Elizabeth Sloan, President of Sloan Trends Inc. and Contributing Editor for Food Technology magazine, kicked off this year’s IFT Wellness 10 conference on March 24 with a discussion on the top 10 functional food trends for 2010. The trends are:
1. Retro Health: Consumers who fall into the “boomer” age range are returning to their “tried and true” health solutions. We are seeing a big shift in food fundamentals—what is considered normal is healthier, lower fat food.
2. Naturally Functional: Consuming nutrients and health benefits naturally is preferred to fortification or dietary supplements. Interest is growing around phytochemicals (antioxidants, omega-3) that are present naturally in foods. In addition, flavonoids and polyphenols have crossed over into the mainstream, and we will probably see carotenoids and resveratrol following suit soon.
3. Functional Fill-ins: Consumers are looking for healthier snacks. In fact, 40% seek snacks that go beyond basic nutrition such as trail mixes, sugarless gum, dried fruit, and sensible salty snacks. Eight-two percent of consumers are seeking out snack foods that offer satiety and the ability to curb hunger. The older segment of consumers (age 65+) is looking for snacks that are smaller in size and confections that offer functional benefits.
4. Prime Timers: The older age group (age 55+) is least likely to buy functional foods and beverages; they tend towards taking supplements. However, this age group is looking for ways to control their cholesterol, help their digestion, maintain a healthy weight, and increase their immunity. In addition, among their top health concerns is maintaining/enhancing mental sharpness. This market is a significant area for growth in the functional food segment.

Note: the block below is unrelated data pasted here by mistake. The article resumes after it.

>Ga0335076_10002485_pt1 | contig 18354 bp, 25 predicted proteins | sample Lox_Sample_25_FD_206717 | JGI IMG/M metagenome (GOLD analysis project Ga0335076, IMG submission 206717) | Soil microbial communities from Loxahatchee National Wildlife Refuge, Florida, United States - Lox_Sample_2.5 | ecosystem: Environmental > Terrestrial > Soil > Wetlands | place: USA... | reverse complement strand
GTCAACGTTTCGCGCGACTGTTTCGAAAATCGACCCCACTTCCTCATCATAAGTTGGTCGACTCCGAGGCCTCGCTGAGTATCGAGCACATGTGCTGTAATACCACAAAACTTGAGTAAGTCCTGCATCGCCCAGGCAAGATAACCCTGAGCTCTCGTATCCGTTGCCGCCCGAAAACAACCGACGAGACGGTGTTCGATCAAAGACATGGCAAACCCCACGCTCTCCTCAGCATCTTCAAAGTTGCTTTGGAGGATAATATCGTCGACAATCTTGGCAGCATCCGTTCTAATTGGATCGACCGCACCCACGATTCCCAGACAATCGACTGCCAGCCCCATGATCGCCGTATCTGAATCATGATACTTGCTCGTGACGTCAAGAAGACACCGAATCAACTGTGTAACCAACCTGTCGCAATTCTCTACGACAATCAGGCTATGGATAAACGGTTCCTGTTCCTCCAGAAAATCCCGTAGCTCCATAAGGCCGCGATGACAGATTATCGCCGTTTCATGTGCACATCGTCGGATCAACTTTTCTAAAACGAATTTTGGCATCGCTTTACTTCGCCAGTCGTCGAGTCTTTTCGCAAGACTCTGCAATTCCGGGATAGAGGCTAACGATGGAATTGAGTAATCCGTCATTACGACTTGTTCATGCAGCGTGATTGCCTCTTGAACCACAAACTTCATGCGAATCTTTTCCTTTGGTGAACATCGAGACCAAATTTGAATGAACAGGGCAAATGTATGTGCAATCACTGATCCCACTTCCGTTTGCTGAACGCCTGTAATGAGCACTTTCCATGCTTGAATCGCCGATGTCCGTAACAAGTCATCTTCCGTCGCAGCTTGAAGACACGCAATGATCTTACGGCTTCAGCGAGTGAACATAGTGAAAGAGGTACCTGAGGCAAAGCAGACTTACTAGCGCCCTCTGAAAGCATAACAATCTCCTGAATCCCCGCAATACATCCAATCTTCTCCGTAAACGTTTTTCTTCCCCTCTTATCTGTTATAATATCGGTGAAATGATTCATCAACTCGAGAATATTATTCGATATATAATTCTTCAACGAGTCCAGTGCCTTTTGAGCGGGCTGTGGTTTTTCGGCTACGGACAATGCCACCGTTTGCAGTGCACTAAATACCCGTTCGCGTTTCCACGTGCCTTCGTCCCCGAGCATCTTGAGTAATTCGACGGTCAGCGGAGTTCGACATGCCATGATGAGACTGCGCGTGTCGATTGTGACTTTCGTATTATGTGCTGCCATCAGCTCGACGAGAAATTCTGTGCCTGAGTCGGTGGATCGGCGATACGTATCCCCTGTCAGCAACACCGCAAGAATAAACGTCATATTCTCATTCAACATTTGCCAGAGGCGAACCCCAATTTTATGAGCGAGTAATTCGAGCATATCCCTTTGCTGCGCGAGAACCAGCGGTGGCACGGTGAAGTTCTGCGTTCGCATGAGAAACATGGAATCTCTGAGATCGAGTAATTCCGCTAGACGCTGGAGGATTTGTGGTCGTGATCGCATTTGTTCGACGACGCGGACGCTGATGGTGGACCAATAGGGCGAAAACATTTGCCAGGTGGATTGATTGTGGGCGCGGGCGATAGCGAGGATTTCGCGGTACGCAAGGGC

5. Chemical Warfare: Given the food safety issues that have arisen in the last two years, it is no surprise that 52% of consumers say that bacteria is the most important food safety issue, while 30% says chemicals are. This has lead to hesitancy towards food that is grown and raised outside of the United States. In addition, it has increased the desire for foods without preservatives, antibiotics, and chemicals. An issue on the rise is chemical migration of packaging into food, driven by the BPA issue.
6. Ailing Adolescents: Michelle Obama’s “Let’s Move” campaign has underscored the need to address the issue of childhood obesity. One in three children is overweight and one in five is obese. In addition, 20% of teens have high cholesterol. These statistics point to the fact that solutions to these problems have not yet been tapped.
7. Meddling in Medications: Consumers are looking for more natural medical solutions and are choosing foods to address specific medical conditions. For the first time in years, people with high blood pressure and high cholesterol are changing the foods they are buying to help control their health issues. Sales of foods and beverages with probiotic claims grew 13% in 2009.
8. Daily Dynamics: Energy boost, mental focus, and alleviating stress are among the reasons that consumers buy functional beverages. Some of the top nutrients people look for in functional beverages include green tea, calcium, antioxidants, pomegranate, added vitamins, and ginseng.
9. Get the Low down: The economic recession has created a large group of consumers that have less discretionary income to spend on expensive health foods. However, this same group is still very interested in healthy eating. In fact, the lower income shoppers have a higher concern for the nutritional content of the foods they eat.
10. Finally Foodservice: Health is a hot trend in the restaurant and quickservice businesses in 2010. Menu labeling is becoming more widespread in fast food restaurants, making people more aware of the nutrient content of foods, and thus making the restaurants address the need for healthier foods. The up-and-coming opportunities for functional foods exist in hospitals and nursing homes.
Stay tuned for more news from the IFT Wellness 10 conference!